The autumn signifies a period of big changes in the garden where our summer displays are coming to an end as we prepare for the winter ahead. In gardening, we are eternally optimistic and are often looking forward to the next growing season, planning six months in advance. In the greenhouses, we're saying goodbye to our chillies, begonias and fuchsias, but we’re looking forward to a display of miniature daffodils and anemones for the spring of 2024.
There will be plenty to see in the Walled Garden with big displays of foxgloves, wallflowers, poppies and tulips, all being planted, to flower next year. Although there has been a much smaller apple harvest this year compared to last, we have managed to produce 1200 bottles of West Dean apple juice, as well as pick hundreds for sale to our visitors, many thanks to David, one of our volunteers who has tirelessly been walking the orchard to hand pick all of the fruit for sale.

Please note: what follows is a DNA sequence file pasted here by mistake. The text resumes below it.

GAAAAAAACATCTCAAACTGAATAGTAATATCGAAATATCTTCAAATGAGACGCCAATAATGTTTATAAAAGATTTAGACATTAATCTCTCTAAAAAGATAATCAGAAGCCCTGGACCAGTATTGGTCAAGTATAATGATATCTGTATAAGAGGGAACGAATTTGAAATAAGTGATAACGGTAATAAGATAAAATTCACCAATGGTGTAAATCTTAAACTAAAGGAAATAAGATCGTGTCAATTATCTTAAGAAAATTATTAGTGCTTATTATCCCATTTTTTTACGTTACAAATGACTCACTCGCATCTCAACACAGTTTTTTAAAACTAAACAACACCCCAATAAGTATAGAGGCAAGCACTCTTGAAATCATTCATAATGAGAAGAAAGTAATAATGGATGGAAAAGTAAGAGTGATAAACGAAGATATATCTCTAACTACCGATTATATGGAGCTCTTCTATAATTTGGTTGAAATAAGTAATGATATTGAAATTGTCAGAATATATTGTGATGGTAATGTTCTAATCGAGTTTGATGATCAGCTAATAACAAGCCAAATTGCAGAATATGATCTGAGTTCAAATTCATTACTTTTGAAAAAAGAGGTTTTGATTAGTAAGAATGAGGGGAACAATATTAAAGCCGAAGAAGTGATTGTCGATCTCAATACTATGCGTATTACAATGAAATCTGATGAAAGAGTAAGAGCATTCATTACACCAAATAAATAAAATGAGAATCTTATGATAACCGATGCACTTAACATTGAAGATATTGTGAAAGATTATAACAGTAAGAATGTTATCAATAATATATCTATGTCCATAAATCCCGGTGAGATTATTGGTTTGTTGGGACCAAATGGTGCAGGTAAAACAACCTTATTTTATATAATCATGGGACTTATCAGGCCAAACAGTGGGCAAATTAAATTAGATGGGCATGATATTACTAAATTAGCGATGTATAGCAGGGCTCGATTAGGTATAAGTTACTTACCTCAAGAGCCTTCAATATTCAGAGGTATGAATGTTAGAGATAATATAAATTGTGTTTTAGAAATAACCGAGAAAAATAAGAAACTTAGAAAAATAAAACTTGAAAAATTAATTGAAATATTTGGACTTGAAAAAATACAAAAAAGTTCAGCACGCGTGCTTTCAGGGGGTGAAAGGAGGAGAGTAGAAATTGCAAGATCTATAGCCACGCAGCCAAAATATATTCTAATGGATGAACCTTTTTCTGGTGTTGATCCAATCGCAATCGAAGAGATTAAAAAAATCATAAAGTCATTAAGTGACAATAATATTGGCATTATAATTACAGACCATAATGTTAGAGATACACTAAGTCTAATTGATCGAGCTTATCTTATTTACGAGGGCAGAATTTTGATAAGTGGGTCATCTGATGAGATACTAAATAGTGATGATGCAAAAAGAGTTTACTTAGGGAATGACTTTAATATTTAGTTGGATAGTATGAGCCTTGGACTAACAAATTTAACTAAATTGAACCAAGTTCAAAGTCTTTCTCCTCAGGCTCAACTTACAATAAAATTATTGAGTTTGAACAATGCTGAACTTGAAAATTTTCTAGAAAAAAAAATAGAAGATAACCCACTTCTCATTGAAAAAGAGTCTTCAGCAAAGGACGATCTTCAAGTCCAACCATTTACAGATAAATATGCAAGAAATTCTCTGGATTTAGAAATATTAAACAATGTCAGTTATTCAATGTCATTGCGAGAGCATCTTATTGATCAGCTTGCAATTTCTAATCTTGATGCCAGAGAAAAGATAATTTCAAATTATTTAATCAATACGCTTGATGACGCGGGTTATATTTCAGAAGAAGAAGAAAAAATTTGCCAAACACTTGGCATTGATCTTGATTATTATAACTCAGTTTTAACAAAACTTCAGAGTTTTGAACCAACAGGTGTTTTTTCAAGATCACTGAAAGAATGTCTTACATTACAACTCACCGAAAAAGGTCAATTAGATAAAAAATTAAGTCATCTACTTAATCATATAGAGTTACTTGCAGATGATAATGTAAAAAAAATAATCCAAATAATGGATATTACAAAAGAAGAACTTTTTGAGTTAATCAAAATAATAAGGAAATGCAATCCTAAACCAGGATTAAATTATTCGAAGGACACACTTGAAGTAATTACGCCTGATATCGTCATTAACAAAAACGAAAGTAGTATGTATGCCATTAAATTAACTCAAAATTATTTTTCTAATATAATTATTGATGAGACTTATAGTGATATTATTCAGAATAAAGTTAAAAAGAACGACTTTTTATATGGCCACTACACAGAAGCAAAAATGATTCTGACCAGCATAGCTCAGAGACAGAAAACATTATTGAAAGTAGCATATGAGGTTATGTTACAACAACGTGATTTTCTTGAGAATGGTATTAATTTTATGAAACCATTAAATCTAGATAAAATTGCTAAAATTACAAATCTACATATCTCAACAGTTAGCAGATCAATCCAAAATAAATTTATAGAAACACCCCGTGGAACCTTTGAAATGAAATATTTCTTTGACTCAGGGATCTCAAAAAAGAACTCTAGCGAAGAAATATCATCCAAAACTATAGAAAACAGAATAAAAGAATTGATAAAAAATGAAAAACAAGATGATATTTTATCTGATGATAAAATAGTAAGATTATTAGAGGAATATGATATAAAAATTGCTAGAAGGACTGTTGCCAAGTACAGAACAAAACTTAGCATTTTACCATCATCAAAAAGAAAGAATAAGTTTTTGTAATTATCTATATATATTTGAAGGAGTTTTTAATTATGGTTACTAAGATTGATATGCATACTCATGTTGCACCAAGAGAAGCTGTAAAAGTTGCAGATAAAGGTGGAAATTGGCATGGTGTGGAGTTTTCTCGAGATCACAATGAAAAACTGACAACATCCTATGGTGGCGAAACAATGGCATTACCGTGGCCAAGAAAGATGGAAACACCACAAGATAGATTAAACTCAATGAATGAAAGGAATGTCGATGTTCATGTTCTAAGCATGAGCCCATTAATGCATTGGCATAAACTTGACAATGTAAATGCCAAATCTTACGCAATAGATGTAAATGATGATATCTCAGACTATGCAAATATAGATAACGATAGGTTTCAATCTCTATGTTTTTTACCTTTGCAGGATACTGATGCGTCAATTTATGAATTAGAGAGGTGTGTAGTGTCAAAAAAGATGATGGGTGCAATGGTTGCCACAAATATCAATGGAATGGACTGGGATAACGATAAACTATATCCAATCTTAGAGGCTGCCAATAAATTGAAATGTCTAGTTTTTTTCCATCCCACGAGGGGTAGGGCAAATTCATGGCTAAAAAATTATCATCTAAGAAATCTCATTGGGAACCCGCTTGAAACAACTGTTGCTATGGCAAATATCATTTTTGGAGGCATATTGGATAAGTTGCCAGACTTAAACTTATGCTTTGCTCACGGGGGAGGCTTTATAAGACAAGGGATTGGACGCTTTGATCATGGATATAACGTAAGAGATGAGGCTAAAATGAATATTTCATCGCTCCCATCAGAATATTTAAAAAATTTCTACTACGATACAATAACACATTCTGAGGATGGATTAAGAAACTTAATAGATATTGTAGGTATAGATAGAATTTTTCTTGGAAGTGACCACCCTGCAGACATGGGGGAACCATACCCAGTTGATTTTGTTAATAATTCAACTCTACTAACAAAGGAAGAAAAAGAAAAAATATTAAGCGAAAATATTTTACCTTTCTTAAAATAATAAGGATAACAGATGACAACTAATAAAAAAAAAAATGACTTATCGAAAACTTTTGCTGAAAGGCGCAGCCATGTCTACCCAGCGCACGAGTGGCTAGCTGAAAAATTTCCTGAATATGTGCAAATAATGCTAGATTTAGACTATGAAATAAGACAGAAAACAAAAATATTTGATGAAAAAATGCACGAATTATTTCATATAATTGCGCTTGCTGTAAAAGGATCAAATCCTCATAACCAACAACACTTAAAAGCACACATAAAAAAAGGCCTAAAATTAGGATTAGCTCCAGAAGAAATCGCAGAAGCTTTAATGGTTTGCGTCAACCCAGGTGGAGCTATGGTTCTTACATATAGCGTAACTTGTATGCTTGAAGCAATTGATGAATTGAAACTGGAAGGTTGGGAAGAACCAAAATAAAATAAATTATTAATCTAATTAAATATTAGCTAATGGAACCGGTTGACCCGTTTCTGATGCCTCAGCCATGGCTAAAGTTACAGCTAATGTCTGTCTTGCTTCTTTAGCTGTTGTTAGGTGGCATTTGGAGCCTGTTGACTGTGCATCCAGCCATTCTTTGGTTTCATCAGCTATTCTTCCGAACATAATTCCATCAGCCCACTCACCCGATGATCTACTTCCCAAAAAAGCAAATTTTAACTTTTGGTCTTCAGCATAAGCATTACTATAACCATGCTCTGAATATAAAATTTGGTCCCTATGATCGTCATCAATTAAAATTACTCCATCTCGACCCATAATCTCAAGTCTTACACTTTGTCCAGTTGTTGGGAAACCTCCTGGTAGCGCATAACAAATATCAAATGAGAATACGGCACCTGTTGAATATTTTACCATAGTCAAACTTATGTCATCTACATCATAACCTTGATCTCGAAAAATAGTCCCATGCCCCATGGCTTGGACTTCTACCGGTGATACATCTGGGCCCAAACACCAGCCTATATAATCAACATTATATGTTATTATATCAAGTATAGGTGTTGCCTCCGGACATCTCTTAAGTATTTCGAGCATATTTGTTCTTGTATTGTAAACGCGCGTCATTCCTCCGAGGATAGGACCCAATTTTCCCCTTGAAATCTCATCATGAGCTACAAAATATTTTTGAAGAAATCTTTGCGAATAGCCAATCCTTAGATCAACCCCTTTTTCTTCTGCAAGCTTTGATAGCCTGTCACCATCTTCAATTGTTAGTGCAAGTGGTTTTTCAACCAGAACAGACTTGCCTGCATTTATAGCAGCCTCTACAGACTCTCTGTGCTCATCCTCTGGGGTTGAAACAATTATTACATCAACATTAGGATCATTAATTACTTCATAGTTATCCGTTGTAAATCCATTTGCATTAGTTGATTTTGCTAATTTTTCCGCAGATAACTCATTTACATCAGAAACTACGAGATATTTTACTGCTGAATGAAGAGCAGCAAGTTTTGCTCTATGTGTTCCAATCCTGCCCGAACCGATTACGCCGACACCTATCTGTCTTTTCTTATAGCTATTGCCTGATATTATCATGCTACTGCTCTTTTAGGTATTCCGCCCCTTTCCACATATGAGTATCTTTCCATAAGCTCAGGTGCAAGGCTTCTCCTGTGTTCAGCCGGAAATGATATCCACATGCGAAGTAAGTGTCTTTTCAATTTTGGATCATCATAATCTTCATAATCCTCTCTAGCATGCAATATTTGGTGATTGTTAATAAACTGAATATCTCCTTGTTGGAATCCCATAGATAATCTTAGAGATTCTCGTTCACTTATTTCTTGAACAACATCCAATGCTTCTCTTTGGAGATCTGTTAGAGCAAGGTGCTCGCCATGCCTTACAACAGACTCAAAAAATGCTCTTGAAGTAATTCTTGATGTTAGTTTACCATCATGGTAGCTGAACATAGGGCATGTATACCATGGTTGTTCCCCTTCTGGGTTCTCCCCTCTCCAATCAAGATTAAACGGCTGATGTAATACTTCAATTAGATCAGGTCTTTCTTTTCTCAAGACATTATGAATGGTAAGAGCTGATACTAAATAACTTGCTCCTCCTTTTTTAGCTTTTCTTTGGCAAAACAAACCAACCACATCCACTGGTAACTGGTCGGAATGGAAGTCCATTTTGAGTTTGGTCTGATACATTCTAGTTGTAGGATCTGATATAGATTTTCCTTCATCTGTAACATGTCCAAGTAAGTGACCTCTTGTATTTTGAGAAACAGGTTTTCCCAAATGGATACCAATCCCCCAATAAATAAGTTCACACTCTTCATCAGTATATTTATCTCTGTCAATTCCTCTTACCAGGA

One of the highlights that I hope to share with you this winter will be the colourful stems of our willow and dogwood collection, which despite a slow start due to the deer damage, has relished the summer rainfall and should give us a spectacular display this coming winter.
Many regular visitors will notice that the Sunken Garden has suffered following a hard winter and last year's drought, as well as box blight affecting the hedge. As a result, we will be replanting the area in a different planting style, which aims to be experimental, but it is clear that through extreme weather we need to find a way to deliver exciting planting schemes that are more resilient to the challenges that we all face.
Tom Brown, Head Gardener